Note: I received a free copy of this book for review consideration. All opinions are my own.
I’ve read and reviewed the two previous installments in the Warlock Holmes series (you can find those reviews here and here), but if you’re unfamiliar, think Sherlock Holmes and John Watson, except Watson is the actual brains behind the team, and Holmes is filled with demons and connected to the world of hellfire and brimstone–without a lot of what Watson sees as common sense. Each section of the book is inspired by one of the original Sherlock Holmes mysteries, with an added supernatural twist.
This book might have been the best of the series so far! It is hilarious–it made me laugh out loud several times–and I especially loved the section narrated by Holmes rather than Watson. The relationship between Holmes and Watson is sweet and fun, even if the two don’t always see eye to eye. As always, there is a lingering sense of doom (as Watson’s narration is set at some point after the actual events of the book), which never seems to make the story any less fun.
The only thing I disliked about this book was the presence of Irene Adler, whom I hate in any Sherlock Holmes context. Of course, Watson falls madly in love with her, despite Holmes’s warnings, which turns out badly for everyone. Still, if you enjoyed the first two books of this series (or if you think you would like a Sherlock Holmes world in which the supernatural always plays a part), this book is hilarious and just plain fun.
Note: I received a free copy of this book for review purposes. All opinions are my own.
The game’s afoot once more as Holmes and Watson face off against Moriarty’s gang, the Pinkertons, flesh-eating horses, a parliament of imps, boredom, Surrey, a disappointing butler demon, a succubus, a wicked lord, an overly-Canadian lord, a tricycle-fight to the death and the dreaded Pumpcrow. Oh, and a hell hound, one assumes. (Summary via Goodreads.com)
The Hell-Hound of the Baskervilles is the second installment in the Warlock Holmes series, and I was excited to get my hands on it. The book opens where the last book left off–with Warlock Holmes in a deathlike state and Watson doing his best to revive him. Once the pair are back in action, they face a variety of paranormal and demonic enemies, using only Watson’s logic and Holmes’s magic. I’m not familiar enough with the Sherlock Holmes canon to remember if each of the stories in this book are based on those original stories, but certainly the title story (which takes up about half the book) is.
This book is really funny, but it’s darker than the first. It’s amusing to watch Watson as he uses deductive thinking and logic to solve problems, while Holmes uses whatever magical means–however ridiculous–are available to achieve the results he wants. But eventually Warlock Holmes has to confront his past and the fact that his magic may be tearing apart the world he lives in.
Packed with hilarious characters, paranormal events, and callbacks to the original Sherlock Holmes stories, this book is a great choice if you’re into paranormal retellings of the classics.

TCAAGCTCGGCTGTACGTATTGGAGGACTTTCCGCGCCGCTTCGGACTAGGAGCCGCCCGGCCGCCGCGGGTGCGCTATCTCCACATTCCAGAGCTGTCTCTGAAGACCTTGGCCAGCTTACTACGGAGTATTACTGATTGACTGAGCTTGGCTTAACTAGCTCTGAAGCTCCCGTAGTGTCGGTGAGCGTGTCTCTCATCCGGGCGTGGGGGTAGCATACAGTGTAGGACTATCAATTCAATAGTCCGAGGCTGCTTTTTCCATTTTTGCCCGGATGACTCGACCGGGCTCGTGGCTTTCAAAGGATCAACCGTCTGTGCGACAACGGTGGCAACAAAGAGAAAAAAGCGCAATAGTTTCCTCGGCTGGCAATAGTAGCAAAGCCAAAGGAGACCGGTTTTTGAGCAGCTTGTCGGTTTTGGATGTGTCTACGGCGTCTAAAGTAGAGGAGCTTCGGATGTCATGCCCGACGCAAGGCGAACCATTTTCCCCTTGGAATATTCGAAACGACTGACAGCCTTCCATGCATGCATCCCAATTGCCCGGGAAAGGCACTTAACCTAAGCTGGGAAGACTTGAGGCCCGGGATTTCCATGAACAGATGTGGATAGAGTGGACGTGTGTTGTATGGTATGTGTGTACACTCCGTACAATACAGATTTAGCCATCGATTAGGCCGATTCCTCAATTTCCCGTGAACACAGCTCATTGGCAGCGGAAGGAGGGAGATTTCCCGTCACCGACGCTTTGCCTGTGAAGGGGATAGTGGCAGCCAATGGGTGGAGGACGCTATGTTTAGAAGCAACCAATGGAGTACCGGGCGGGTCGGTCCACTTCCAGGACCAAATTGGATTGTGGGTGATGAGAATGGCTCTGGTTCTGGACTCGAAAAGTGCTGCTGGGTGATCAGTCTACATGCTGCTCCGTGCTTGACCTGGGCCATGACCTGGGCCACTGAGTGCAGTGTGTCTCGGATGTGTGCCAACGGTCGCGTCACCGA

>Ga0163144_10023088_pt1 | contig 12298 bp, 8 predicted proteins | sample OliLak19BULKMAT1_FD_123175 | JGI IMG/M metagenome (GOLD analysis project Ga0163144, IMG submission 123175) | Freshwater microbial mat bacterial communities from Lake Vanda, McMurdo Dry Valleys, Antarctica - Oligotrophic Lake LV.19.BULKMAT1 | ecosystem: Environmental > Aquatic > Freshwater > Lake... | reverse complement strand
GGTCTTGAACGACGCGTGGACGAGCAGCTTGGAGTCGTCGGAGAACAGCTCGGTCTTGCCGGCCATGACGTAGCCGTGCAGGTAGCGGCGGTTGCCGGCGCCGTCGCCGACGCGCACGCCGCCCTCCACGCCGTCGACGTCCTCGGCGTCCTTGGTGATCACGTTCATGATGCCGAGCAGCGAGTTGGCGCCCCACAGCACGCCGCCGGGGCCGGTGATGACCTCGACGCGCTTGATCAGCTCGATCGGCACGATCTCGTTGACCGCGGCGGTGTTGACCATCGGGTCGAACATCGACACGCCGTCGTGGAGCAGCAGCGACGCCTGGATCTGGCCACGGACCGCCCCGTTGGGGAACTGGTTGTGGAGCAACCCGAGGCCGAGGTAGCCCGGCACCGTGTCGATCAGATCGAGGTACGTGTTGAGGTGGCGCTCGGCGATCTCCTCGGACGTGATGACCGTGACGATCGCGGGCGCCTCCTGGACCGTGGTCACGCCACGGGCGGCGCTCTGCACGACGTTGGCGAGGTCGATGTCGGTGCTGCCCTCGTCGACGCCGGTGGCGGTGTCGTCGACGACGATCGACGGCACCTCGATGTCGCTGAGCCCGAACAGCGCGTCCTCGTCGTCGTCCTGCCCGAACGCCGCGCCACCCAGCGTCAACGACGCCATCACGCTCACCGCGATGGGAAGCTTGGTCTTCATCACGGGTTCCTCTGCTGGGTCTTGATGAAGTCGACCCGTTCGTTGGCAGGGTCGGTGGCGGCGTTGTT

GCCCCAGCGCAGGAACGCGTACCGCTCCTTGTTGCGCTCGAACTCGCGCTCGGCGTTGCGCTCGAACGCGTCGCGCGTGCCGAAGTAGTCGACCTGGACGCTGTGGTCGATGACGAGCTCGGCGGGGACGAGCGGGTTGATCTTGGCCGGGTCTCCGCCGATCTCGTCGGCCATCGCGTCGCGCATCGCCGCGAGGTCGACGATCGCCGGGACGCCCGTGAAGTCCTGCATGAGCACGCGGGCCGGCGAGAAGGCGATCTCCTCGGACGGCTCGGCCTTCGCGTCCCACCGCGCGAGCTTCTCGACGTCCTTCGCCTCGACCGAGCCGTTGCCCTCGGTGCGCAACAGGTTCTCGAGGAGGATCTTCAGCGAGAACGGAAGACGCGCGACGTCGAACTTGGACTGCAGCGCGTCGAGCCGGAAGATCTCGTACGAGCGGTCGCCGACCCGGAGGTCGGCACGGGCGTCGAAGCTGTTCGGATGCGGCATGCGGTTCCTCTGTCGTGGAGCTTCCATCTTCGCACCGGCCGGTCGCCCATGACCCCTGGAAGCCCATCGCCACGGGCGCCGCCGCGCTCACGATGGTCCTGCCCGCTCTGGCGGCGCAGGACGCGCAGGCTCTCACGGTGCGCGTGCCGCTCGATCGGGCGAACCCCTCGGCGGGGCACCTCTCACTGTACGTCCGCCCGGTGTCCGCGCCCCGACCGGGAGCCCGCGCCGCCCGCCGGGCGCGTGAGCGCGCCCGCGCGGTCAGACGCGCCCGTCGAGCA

Note: I received a free copy of this book in exchange for an honest review.
“Sherlock Holmes is an unparalleled genius who uses the gift of deduction and reason to solve the most vexing of crimes.
Warlock Holmes, however, is an idiot. A good man, perhaps; a font of arcane power, certainly. But he’s brilliantly dim. Frankly, he couldn’t deduce his way out of a paper bag. The only thing he has really got going for him are the might of a thousand demons and his stalwart flatmate. Thankfully, Dr. Watson is always there to aid him through the treacherous shoals of Victorian propriety… and save him from a gruesome death every now and again.
Reimagining six stories, this riotous mash-up is a glorious new take on the ever-popular Sherlock Holmes myth, featuring the vampire Inspector Vladislav Lestrade, the ogre Inspector Torg Grogsson, and Dr. Watson, the true detective at 221b.” (Summary via Goodreads.com)
Warlock Holmes is a funny paranormal adaptation of the original Sherlock Holmes mysteries. And when I say funny, I mean I actually laughed out loud on several occasions.
Fans of the original Sherlock Holmes stories, as well as those who enjoy tv and movie adaptations like BBC’s Sherlock, will enjoy this retelling. It takes the original stories and gives them that paranormal twist. The characters themselves contribute to this, as familiar characters like Holmes and Lestrade are rewritten as warlocks or vampires. But despite the Victorian setting and the paranormal twist, there are references to the modern day also which will make readers laugh.
If you are a Sherlock Holmes fan (and don’t mind a little twisting of your favorite stories), you’ll definitely enjoy this book. Check it out!
Note: This post is sponsored by Masquerade Tours. All opinions are my own.
“Exhausted, cynical, and confused, Anna is always there to report for duty. She’s part of a clandestine government team that defends the nation against supernatural terrorism-which, in all honesty, is enough to drive anyone to drink. Toss in a fear of intimacy with a desire to have friends and lovers like a normal person and, well, Anna is a walking, talking contradiction, albeit one wrapped in a special agent with arcane, magical powers of her own. And at five-thirty in the morning with a zombie-infested apartment building in the heart of Washington, DC, you’ve got the makings of the worst morning…” (Summary via Goodreads.com)